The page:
The real benefit of TDD
Thoughts about test driven development
Test driven development has been hyped for years now, but what does it mean to write code with TDD?
It means you write tests first and code after that until your tests pass. Normally you would write code first and tests after that. Simple. When I first heard the definition, I didn’t see any benefit from the test driven approach. There are a few advantages though that might not be obvious.
The biggest benefit of TDD is the fact that you actually write tests. That seems obvious but in practice it is very hard to keep up with good testing conventions in a rush. At the point where a feature has been already done, it seems hard to reason that you need to test the feature before starting new tasks. After writing ten features, it seems impossible to step back from the “real” work and start writing tests. I’ll illustrate this with a few diagrams.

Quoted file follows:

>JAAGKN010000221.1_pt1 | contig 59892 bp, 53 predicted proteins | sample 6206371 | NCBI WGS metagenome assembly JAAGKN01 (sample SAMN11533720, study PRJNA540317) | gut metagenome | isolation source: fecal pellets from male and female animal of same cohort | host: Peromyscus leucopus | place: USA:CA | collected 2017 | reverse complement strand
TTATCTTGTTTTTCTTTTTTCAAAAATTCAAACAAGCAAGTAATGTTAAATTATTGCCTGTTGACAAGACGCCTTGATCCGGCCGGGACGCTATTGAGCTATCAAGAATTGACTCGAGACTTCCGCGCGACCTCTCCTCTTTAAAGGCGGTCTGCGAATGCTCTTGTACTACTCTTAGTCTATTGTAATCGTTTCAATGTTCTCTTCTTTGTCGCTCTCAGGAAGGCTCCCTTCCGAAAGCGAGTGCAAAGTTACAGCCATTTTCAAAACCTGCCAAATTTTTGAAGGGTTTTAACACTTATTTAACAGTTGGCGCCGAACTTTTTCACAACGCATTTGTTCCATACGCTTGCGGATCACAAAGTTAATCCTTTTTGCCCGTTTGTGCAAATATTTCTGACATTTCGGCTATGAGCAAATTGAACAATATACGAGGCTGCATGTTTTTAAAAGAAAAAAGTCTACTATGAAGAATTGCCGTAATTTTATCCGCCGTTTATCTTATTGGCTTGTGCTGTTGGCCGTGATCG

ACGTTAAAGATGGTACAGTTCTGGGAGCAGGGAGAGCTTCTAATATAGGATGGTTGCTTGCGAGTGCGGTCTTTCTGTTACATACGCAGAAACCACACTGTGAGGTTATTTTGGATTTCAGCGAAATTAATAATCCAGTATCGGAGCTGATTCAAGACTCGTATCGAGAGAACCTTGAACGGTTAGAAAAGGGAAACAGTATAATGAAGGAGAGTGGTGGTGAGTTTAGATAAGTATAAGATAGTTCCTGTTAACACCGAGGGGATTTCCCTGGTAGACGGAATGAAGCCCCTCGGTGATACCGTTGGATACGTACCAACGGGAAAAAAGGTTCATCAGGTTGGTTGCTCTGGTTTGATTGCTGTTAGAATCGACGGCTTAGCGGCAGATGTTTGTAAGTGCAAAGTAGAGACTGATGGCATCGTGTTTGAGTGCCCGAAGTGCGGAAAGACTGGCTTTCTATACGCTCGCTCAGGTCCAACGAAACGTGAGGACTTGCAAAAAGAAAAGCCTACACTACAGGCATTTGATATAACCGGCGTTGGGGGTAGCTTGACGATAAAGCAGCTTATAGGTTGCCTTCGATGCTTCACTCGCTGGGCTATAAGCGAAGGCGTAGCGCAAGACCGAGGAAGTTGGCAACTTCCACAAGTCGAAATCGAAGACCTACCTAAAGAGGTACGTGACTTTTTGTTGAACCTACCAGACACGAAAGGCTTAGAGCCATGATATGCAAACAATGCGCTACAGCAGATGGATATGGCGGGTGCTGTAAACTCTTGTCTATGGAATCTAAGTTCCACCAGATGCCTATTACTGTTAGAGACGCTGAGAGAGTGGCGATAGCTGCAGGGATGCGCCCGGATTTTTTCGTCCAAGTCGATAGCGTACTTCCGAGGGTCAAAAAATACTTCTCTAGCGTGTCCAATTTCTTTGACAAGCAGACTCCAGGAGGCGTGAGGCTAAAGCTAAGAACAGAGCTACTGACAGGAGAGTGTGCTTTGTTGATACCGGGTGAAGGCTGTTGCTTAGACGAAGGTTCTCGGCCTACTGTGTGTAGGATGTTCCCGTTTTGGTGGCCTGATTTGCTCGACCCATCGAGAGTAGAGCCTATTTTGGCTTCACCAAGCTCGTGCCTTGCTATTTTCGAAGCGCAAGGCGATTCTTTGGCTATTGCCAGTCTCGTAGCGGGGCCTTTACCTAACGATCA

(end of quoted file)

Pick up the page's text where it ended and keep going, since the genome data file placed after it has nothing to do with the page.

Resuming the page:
The hard moment is when you have all features done, you are late from original release plan and tests would need to be done before releasing.
When you drag the testing work in the beginning of a task, it suddenly seems more acceptable.
Writing tests beforehand forces you to create testable modules. It’s also a good way to keep the code well structured.
Of course there are benefits such as:
- Easier refactoring
- More maintainable code base
- Test cases document the usage of modules
- Confidence & Peaceful Nights
But they are advantages of testing in general, not just TDD.